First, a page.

Tuesday, February 26, 2013

Hacking: who is holding the smoking gun? (part 2) China Weekly Hangout

Hackers
Hackers (Photo credit: José Goulão)
Much has been written and talked about the Mandian report, pinpointing at a PLA-unit in Shanghai as the culprit for hacking in the US, since we announced our China Weekly Hangout last week. (You can read the original announcement here, you can register here). On top of that, we got an unprecedented number of people (30 at the time of writing this post) who already registered for participation this week. So, time for a wrap up.

Who is holding the smoking gun, is the title of this week's hangout. But after reading all the additional articles, we can better ask who is not holding a gun, smoking or not? If we can believe the information in different articles, the APT1 or P.L.A. Unit 61398 in Shanghai is only one out of twenty China-based hacker groups.
And apart from China, similar hacker groups are believed to operate (condoned or not by their governments) in Russia, the US itself, France, Israel, Iran and possibly a few other countries.
That raises new questions. Why has this report developed into an exclusively China-US argument, leaving out other countries and other China-based hacker groups? Was the PLA unit so poorly organized, their IP addresses could be discovered?
Also the motives of Mandian came under scrutiny. Were they heading for an IPO and needed so media attention? Or are the media to blame, who just need a simple "bad guy/good guy" story and have used the Shanghai-based PLA unit for a too simplistic take on what hacking actually means for global security?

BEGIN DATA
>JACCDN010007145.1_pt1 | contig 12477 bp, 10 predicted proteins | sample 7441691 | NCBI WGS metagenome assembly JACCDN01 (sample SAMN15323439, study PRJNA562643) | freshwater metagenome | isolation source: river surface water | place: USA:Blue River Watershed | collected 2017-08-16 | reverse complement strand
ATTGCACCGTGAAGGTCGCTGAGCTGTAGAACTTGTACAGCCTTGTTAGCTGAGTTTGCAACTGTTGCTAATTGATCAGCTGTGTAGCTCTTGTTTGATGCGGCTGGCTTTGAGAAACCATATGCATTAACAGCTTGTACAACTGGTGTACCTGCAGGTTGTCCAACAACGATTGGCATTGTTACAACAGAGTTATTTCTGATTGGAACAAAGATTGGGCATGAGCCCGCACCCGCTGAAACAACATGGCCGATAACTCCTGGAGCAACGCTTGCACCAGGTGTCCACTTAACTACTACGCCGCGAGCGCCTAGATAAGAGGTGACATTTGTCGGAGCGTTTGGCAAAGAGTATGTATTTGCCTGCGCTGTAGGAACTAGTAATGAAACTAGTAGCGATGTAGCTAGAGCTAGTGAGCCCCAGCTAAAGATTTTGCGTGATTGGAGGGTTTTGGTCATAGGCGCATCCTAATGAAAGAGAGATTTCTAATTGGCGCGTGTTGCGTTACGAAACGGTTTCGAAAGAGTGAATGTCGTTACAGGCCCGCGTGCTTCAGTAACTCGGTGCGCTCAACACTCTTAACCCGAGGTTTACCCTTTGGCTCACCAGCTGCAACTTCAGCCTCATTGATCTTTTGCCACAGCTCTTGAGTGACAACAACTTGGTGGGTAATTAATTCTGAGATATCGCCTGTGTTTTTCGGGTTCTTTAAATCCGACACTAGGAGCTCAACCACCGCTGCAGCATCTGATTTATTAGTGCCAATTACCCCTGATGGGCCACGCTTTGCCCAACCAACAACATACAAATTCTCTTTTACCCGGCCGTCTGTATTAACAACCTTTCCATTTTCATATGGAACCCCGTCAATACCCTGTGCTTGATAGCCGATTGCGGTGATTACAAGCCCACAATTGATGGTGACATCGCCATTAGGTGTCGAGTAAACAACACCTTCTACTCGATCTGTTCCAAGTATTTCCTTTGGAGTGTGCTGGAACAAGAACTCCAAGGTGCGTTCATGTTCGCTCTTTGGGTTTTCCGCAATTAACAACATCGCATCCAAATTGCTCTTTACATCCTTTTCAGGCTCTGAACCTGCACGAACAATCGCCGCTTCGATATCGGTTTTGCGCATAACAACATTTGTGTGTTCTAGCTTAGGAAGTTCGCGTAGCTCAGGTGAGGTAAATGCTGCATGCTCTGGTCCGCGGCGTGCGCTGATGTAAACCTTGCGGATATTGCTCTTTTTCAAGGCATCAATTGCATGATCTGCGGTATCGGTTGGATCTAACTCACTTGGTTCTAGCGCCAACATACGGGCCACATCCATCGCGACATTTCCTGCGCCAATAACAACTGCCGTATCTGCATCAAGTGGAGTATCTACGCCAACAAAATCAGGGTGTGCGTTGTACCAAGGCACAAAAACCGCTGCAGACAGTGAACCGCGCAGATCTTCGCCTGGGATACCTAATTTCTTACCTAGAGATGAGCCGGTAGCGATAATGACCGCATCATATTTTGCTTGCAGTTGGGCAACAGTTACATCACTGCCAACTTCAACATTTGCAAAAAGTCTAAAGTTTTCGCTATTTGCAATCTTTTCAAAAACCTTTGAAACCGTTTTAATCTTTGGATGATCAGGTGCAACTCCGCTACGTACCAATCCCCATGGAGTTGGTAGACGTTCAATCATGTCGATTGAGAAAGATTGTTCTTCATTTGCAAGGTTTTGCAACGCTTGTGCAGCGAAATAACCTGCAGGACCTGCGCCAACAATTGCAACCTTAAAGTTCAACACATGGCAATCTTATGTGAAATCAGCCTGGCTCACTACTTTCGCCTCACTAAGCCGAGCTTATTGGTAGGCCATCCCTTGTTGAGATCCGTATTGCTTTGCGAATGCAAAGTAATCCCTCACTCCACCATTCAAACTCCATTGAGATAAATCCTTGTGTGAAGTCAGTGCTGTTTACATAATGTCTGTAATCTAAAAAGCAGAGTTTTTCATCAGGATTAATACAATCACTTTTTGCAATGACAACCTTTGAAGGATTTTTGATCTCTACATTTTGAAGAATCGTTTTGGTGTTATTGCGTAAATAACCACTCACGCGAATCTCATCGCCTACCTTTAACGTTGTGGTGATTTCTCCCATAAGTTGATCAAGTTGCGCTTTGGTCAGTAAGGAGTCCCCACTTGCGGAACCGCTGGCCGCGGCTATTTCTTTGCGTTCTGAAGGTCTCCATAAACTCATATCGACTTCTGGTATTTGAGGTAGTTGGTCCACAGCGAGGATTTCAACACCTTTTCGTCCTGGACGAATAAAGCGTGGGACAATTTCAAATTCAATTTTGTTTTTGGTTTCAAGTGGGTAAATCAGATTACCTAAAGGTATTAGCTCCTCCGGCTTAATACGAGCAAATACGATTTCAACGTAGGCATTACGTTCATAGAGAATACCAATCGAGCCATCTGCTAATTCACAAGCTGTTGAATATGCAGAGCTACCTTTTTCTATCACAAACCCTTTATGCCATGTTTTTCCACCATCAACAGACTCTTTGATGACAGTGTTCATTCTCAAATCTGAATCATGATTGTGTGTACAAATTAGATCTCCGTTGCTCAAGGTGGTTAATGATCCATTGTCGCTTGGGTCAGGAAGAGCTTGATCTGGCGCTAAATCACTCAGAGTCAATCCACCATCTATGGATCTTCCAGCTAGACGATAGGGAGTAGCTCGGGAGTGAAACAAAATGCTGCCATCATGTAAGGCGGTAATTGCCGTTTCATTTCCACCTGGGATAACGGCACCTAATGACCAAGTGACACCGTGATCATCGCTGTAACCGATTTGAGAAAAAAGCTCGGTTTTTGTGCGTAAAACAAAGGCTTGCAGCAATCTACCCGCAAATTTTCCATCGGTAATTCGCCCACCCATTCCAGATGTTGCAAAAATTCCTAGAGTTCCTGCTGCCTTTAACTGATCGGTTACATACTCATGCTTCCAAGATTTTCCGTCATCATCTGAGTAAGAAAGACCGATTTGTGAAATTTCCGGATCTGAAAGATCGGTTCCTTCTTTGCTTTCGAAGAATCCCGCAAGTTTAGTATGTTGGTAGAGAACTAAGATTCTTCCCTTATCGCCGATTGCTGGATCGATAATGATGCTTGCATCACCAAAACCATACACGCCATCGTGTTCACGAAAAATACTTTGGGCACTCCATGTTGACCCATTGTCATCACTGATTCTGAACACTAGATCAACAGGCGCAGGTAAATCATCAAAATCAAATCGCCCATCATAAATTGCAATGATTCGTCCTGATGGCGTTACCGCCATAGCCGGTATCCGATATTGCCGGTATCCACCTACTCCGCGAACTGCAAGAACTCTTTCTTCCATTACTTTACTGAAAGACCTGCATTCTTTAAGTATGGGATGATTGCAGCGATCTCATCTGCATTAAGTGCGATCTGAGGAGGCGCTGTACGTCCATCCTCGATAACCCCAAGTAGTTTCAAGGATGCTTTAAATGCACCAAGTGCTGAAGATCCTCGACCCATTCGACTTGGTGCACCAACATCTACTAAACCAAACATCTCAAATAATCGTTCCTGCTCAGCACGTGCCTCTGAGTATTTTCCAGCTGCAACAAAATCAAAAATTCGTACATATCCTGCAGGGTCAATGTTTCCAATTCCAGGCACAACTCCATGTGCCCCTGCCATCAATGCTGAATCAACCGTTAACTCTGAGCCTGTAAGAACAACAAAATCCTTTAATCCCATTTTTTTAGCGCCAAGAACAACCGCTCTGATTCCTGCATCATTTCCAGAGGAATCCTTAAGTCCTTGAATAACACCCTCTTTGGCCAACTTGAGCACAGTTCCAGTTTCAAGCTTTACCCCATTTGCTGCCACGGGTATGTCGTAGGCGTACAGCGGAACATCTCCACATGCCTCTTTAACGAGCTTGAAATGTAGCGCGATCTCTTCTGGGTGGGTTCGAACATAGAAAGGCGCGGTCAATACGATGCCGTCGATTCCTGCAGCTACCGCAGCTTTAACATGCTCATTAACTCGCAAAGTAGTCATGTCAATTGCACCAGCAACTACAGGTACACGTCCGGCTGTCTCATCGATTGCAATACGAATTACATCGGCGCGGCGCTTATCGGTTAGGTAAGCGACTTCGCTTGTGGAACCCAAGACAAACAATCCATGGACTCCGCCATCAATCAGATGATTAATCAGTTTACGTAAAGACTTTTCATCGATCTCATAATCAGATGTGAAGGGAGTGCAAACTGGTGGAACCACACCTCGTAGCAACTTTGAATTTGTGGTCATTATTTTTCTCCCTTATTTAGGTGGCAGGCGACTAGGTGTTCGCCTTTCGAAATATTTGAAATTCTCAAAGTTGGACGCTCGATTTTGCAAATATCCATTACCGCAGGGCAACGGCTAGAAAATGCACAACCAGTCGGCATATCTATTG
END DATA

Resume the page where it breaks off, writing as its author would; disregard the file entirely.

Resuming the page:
And indeed: when everybody is shooting at everybody, how can you protect yourself, as an individual, but also as a company, organization or government agency?

On Thursday we try to dive into a few of these questions with +Charlie Custer of Tech in Asia; while moderation will be in the hands of +Fons Tuinstra, president of the China Speakers Bureau. We can only allow a few people into the official hangout, and  if you give us a short bio and your take on this issue, you have a larger chance of getting into the hangout.
Everybody else can watch the hangout here in this space, or at our event page. Questions and remarks you can also send during the hangout over twitter and Google+, but make sure you add our hash tag #CWHCWH. 
You can view all previous hangouts here. 

Until then, you can also leave your remarks here in the comments.
Some additional useful articles:
Mandiant goes viral after China hacking report -Reuters
Hackers Embed Virus in Mandiant Report - CDT
Everyone Hacks Everyone: Stop Assuming All Hackers Come From China - TIA

Next week we plan to have a China Weekly Hangout on China's relations with Africa, especially the position of China's media in the continent. Participating will be +Eric Olander of the China Africa Project. The announcement for the hangout will follow later, but if you are interested, drop me a line. 

The US-China relations were discussed in the autumn of 2012 at the China Weekly Hangout with political scientist +G. E. Anderson  , China veteran +Janet Carmosky and +Fons Tuinstra 



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